"I'd go to Customs, for a coffee," says CJ, the store manager. It's Saturday morning, about 10 and, after breakfast in bed, we head out the hotel's back entrance and enter op-shop heaven. You could spend an entire weekend devoted just to vintage shopping in Wellington. The place is crawling with well-curated op shops. We spend about half an hour trying on outfits and shoes, before I settle for a blue denim mini dress in awesome nick for $20 because I like it and because Sophie told me to.

DOC worker, Zealandia

"God, I don't know. Just go anywhere along Courtney Place." It's just as well we'd pre-loaded with recommendations from the night before, because the DOC worker is completely stumped for ideas. Her advice, however, on how to best enjoy Zealandia, is excellent. We take the circular route (about 8km). To get to this spectacular and ambitious project, a sanctuary on the border of Kelburn and Karori, we jumped on the Cable Car, then the free shuttle bus. We see baby tuatara in the nursery, but none in the wild; we see tieke (saddlebacks), kotihe (stitchbirds), kereru and tui. A little north island robin hops about at my feet. It's heaven, here. But it's also thirsty work and at the end of a two-hour walk, my mind drifts from birds to Beach Babylon and cold beer.

Warren, cab driver

"I've lived here for 50 years and I haven't seen anything like it," says Warren. He's talking about the weather. I'm used to Wellingtonians having glamnesia when it comes to their climate - I was the same, once - but the facts speak for themselves and Wellingon is resplendent in sunshine. There is no wind. Perfect for walking, but if we'd walked we never would have met Warren, and Warren tells us we have to go to Gallipoli, by way of Te Papa.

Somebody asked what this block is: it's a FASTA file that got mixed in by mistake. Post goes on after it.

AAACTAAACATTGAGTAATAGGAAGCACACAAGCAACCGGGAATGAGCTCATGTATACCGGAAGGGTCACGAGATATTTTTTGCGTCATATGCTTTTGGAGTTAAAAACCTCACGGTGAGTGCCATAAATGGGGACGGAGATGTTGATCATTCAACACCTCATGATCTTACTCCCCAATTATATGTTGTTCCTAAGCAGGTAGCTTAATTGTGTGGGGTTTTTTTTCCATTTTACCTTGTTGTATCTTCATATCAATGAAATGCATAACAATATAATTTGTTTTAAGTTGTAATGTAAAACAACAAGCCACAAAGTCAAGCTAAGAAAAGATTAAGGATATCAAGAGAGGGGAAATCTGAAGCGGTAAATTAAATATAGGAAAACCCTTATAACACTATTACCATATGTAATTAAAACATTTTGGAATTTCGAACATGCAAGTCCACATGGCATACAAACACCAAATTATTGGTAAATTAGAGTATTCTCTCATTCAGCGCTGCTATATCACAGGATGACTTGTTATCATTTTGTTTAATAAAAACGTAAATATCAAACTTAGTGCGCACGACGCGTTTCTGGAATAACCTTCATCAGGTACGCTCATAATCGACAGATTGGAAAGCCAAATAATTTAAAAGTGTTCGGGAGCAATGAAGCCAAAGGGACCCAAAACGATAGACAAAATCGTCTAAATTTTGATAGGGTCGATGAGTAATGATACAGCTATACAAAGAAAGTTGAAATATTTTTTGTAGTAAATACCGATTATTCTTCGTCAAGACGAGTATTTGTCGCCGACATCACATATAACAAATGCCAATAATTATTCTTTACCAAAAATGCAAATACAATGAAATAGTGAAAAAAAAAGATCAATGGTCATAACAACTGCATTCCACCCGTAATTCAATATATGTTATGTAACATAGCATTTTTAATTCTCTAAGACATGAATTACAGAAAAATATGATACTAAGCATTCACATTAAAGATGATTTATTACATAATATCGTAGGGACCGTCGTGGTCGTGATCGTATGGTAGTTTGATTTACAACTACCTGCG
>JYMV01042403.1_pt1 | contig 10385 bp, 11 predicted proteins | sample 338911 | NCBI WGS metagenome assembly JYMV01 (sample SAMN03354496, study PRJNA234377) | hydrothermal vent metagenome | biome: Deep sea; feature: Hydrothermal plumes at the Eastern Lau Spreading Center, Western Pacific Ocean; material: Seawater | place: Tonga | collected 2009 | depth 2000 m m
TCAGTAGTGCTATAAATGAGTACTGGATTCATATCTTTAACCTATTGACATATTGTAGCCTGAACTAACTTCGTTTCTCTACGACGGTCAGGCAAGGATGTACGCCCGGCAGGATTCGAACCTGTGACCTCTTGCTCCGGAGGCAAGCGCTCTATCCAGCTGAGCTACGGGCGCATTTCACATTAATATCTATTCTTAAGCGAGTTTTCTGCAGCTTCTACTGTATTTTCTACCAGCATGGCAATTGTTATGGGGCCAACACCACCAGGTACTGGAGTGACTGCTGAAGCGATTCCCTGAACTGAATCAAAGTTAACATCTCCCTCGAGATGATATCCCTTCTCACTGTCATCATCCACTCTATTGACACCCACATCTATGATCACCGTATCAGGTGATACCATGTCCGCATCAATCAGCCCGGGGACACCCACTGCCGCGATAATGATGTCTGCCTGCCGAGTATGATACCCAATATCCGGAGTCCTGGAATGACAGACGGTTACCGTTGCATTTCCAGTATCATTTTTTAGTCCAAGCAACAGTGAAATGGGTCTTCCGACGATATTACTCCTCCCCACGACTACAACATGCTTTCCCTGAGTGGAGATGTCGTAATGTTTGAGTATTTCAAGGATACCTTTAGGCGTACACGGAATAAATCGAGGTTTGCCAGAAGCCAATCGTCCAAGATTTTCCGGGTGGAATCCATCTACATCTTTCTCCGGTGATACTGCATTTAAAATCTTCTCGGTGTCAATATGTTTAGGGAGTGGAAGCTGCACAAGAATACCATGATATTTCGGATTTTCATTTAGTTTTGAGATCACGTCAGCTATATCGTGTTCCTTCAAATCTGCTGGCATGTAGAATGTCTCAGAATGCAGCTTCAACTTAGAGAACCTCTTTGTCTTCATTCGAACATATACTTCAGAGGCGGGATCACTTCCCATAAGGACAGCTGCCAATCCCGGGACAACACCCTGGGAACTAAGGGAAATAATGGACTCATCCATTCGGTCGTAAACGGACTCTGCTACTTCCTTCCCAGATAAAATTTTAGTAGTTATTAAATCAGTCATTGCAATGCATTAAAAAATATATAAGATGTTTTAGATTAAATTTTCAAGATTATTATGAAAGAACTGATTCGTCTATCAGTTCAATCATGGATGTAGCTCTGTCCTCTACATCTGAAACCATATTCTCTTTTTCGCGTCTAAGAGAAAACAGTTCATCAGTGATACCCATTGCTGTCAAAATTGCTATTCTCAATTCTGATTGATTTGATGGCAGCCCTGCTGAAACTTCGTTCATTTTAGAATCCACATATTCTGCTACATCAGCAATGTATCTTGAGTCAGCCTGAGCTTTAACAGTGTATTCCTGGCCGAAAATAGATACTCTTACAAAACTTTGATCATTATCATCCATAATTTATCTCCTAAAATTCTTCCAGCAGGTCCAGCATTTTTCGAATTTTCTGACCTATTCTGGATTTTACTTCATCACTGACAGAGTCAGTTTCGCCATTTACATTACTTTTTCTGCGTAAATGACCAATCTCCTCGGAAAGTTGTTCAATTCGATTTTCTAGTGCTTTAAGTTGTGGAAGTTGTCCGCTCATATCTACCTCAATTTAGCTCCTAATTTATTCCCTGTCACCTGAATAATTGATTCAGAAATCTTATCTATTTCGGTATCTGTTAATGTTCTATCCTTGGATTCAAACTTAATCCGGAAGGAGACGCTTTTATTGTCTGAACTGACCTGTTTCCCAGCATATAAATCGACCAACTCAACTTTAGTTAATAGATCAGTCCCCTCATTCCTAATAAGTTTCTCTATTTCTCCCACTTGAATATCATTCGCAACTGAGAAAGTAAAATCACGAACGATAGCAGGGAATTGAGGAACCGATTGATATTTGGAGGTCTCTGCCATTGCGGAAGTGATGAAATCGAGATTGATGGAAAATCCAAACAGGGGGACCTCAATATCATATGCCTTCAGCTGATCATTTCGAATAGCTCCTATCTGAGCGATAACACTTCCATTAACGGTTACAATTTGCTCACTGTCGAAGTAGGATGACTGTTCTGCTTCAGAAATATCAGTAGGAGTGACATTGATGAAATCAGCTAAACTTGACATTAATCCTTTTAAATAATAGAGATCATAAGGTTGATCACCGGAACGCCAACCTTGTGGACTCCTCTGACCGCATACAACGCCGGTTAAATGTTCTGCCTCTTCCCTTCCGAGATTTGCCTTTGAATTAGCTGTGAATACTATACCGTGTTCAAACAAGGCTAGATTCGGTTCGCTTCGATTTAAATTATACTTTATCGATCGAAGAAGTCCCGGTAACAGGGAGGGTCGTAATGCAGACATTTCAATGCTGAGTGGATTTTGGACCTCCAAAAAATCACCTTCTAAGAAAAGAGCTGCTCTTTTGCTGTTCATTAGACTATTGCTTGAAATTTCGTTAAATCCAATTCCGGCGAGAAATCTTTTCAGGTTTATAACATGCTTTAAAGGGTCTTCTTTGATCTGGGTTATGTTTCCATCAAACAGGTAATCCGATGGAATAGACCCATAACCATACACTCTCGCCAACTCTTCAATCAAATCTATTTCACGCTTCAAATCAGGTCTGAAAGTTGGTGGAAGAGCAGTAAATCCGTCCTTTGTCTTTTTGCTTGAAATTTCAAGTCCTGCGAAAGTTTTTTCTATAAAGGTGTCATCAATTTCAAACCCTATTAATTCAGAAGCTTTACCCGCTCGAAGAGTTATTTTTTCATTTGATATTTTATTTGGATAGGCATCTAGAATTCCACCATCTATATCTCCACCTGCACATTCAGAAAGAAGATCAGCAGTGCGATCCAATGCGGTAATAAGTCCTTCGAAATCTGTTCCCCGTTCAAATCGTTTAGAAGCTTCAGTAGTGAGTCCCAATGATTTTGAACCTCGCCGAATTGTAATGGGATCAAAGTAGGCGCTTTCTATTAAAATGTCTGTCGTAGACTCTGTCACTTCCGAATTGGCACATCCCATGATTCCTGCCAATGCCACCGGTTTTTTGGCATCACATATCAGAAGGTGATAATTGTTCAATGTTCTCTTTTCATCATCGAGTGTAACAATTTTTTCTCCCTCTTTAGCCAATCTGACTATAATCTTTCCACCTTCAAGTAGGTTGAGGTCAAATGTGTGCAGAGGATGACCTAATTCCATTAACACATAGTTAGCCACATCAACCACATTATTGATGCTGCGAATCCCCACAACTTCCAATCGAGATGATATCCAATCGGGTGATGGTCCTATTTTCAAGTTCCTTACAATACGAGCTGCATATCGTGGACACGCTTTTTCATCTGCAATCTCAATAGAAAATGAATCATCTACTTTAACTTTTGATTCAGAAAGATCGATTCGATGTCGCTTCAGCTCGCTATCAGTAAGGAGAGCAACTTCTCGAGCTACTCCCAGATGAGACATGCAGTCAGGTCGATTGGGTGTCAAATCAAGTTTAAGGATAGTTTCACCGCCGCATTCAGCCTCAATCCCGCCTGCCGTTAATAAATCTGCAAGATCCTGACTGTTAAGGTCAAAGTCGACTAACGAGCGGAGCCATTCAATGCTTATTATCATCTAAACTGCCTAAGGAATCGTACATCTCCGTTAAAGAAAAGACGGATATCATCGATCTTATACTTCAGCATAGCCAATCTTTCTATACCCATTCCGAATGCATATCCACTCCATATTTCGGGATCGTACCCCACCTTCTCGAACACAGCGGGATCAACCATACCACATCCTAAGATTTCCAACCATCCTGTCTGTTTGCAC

Melanie, Beach Babylon

"If I were you, I'd go to the Little Beer Quarter," says Melanie, as she takes our order. Why on Earth we'd want to go anywhere else for beer than here, I'm not sure. Babylon Beach has an impressive selection of 22 craft beers and a token two "trad" beers (Heineken and Corona). We have also worked up an appetite, so we order a late lunch of toasted tortillas. We sit outside and ask another punter where we should have dinner. Anywhere on Cuba St, he replies..

Lily, Ombre bar and restaurant

"You must dance at Laundry," she says, from behind the bar at Ombre. It sounds like the title of a song. Lily has a thick French accent and makes a mean cocktail while we wait for our table. Rossi had recommended Floriditas, but I'd been there before so we opted for Ombre, which specialises in wine and small plates inspired by the informal bacaros of Venice. Afterwards, instead of dancing, we sit at an outside table at Laundry talking with two sisters, who, when asked for a recommendation, look puzzled, then head off into the night.

Customs Brew Bar, Ghuznee St

The staff were too busy here to give any kind of recommendation beyond a flat white or long black. It's packed. The "look" is 50s modernism and there is Kinfolk magazine on the table, plus a good selection of others. We manage to get a seat outside in the glorious sun. The coffee is kick-arse ­- this is Supreme's flagship cafe.

"There are no people in active wear," says my partner, before going in for a second flat white. Fuelled up, we head off for the Cable Car to get to Zealandia, Edward's recommendation.

Matterhorn, Cuba St

It's 10am and, frankly, too early to talk to strangers. We are here to pay homage to a Wellington institution. We also have one final walk to take, to the markets and Te Papa, before flying out. So we need sustenance.

The Markets, Wellington waterfront

It's bustling with produce and colour. And people. We wander around, before heading into Te Papa earlyish to beat the crowds. There is already a queue outside the Gallipoli exhibition but we are inside in a matter of minutes, in a group of 12. Nothing said here will do it justice except, just go, if you haven't already. It is moving, visceral and important. And all I can say is, thanks Warren. Best recommendation, ever.